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The U.S. Supreme Court recently ruled on a profoundly significant case involving the religious rights of all Americans, and more specifically, the rights of our nation’s schoolchildren, which are safeguarded and secured by the all-important words contained in the First Amendment of the U.S. Constitution.

The High Court declined to review an appeal submitted on behalf of a public high school student and a Christian, Caleigh Wood, who refused to compromise her religious beliefs by participating in a class assignment that was overtly anti-Christian in nature.

What conflicted with young Caleigh’s deeply held tenets of faith was a Muslim conversion prayer, which was part and parcel of the curricular assignment of a required course.

“There is no god but Allah and Muhammad is the messenger of Allah.” This statement happens to be the Islamic conversion creed, i.e., the declaration that an individual professes when converting to the Islam faith. It is also the prayer that a practicing Muslim recites during the Muslim “call to prayer” practice.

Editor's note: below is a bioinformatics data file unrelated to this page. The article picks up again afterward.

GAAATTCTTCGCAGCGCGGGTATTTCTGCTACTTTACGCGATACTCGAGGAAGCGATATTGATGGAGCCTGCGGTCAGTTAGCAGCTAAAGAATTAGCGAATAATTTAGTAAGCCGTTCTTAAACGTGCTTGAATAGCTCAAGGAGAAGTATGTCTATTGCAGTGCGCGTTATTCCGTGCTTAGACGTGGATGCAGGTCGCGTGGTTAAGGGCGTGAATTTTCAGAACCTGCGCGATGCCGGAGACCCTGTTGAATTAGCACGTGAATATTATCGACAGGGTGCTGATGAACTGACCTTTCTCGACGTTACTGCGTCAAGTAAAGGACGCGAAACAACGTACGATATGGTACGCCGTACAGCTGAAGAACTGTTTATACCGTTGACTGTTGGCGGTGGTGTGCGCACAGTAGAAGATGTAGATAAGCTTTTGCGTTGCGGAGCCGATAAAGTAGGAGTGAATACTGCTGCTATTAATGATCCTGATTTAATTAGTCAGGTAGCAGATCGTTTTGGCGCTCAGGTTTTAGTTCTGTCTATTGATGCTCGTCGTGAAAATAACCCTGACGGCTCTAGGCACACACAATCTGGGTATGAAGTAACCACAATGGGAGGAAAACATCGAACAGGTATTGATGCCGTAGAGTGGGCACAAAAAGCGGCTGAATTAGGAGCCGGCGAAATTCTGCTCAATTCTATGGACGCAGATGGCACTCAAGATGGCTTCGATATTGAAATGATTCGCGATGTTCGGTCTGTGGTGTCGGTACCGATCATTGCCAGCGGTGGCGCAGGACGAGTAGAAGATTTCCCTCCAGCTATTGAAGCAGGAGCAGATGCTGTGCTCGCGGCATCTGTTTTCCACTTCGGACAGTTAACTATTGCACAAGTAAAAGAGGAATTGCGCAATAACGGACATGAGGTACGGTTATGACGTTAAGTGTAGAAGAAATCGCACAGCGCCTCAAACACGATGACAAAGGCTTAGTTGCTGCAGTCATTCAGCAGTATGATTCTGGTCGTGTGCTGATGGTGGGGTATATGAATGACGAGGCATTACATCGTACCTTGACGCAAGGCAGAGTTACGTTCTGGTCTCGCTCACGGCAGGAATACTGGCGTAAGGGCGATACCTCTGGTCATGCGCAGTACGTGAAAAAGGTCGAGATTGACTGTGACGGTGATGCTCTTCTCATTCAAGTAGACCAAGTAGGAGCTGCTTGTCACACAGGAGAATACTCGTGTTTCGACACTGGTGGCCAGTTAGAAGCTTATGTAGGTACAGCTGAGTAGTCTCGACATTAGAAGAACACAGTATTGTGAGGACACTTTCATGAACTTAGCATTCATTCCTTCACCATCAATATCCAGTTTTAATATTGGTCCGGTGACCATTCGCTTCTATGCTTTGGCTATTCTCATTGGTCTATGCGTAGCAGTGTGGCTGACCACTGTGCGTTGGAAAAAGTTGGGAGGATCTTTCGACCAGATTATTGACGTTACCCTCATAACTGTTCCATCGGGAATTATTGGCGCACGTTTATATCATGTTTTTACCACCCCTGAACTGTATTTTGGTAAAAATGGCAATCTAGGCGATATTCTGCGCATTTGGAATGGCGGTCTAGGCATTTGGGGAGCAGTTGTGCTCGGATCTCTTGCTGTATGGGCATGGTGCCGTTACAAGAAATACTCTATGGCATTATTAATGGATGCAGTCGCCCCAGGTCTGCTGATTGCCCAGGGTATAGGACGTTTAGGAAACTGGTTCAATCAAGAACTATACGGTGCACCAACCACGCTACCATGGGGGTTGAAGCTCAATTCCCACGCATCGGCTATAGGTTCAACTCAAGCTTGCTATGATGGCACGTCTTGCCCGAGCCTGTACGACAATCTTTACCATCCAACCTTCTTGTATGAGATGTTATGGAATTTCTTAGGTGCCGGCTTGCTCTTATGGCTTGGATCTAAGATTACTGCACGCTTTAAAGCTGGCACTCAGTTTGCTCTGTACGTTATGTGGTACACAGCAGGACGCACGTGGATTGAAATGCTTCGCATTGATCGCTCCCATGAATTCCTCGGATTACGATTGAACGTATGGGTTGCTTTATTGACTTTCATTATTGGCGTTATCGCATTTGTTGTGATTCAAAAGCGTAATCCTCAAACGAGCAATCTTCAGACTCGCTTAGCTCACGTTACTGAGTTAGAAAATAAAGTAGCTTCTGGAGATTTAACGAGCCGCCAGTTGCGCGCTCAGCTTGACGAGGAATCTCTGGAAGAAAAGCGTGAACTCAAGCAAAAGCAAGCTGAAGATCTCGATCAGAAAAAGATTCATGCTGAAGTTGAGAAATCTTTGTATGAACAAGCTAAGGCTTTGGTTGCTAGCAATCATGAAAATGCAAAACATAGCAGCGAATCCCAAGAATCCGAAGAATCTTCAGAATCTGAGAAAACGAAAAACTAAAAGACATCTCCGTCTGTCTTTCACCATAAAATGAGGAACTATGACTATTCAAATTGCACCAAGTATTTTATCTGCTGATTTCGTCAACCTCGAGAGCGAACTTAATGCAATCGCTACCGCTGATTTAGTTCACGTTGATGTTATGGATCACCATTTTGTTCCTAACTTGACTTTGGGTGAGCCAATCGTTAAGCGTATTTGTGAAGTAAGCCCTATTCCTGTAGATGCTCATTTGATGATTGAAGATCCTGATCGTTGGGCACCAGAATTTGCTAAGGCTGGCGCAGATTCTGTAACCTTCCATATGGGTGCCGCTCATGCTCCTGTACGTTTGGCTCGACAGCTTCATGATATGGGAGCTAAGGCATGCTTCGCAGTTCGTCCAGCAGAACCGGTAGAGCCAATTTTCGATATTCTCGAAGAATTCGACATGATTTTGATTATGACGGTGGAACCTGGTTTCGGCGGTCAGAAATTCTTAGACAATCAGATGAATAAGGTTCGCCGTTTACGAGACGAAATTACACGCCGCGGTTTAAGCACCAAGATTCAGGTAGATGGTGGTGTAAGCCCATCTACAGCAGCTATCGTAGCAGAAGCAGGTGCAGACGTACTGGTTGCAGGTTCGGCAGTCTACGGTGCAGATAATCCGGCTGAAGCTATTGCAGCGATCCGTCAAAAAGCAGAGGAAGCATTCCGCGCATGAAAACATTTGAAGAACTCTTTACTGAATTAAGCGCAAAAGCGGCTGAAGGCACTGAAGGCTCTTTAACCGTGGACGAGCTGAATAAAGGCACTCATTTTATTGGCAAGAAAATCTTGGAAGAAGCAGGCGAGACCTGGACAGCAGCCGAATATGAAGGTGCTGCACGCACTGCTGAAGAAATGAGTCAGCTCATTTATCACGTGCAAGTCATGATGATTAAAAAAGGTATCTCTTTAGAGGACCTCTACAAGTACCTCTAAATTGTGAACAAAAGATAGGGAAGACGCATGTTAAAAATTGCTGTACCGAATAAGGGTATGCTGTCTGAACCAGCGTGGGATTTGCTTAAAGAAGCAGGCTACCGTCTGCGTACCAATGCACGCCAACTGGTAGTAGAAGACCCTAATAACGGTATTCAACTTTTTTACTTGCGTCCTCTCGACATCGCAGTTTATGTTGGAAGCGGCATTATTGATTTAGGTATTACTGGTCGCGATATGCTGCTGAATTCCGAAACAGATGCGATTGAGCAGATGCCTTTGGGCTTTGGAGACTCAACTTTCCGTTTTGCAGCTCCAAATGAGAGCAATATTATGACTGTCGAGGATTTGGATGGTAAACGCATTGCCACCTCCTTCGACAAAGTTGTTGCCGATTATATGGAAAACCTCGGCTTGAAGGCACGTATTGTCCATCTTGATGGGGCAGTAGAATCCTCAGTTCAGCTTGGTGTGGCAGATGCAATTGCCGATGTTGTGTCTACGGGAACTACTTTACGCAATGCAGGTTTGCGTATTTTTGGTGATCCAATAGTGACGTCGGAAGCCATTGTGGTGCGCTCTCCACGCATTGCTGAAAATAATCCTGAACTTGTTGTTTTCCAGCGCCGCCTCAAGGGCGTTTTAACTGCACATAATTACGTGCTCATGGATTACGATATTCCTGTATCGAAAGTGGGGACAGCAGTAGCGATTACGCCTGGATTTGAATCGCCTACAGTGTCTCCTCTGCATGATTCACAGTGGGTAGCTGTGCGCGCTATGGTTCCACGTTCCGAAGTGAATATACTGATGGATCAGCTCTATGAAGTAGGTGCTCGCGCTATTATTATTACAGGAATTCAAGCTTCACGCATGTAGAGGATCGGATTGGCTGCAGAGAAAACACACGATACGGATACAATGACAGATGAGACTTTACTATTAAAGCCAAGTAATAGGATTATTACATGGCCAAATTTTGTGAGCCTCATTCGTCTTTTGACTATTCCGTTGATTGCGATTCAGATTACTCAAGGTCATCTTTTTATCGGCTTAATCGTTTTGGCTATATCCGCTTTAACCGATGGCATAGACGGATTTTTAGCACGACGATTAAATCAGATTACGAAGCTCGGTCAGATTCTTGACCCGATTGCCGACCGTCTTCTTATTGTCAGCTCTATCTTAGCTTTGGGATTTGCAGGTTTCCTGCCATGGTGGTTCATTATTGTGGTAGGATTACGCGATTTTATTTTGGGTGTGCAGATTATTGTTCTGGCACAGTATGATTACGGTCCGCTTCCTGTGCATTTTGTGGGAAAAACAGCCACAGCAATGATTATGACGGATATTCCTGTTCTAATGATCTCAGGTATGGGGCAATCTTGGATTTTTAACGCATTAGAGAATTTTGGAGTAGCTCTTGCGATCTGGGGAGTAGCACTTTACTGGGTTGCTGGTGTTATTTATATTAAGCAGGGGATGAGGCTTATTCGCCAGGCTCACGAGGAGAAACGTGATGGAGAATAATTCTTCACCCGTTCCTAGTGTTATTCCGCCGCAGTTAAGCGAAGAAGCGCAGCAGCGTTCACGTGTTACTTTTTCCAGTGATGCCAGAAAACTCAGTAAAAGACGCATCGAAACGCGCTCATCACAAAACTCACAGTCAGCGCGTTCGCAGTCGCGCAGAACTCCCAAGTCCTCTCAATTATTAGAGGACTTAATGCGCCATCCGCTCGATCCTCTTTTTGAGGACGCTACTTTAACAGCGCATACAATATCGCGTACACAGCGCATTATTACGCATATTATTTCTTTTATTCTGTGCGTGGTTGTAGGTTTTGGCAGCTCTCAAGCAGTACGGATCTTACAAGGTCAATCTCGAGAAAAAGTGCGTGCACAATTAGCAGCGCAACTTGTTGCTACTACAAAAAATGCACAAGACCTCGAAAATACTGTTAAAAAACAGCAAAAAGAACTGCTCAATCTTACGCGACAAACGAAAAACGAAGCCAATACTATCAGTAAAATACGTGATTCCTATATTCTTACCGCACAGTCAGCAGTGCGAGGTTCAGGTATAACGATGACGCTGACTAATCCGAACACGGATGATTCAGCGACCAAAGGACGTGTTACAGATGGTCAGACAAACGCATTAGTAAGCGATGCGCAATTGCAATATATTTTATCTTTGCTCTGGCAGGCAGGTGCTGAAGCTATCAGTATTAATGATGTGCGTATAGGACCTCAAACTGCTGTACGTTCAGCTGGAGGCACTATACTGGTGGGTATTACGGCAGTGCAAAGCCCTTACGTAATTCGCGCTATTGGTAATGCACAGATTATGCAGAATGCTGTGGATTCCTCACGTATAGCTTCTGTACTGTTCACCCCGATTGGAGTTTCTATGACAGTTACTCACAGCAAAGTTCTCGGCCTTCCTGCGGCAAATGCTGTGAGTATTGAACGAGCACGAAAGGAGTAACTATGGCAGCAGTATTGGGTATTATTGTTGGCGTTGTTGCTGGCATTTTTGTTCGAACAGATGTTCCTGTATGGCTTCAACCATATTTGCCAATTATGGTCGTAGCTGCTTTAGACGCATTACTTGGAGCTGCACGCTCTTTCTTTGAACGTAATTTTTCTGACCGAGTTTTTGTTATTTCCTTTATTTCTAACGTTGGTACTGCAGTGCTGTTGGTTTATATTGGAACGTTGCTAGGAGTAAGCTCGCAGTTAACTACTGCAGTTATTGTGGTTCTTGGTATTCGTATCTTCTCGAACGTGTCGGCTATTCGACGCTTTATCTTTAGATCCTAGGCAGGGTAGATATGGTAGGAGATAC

Caleigh had enrolled in the above described course because it was a mandatory requirement that had to be completed before she would be allowed to graduate from high school.

In an attempt to abide by the school’s conditions with regard to the academic coursework and still not violate her own personal religious conscience, Caleigh offered to complete an alternative assignment.

However, the school refused to provide her any options that were non-violative of her Christian beliefs, despite the fact that the educational institution could have easily done so. Instead Caleigh was informed that if she did not participate in the Islamic conversion prayer she would be given a failing grade.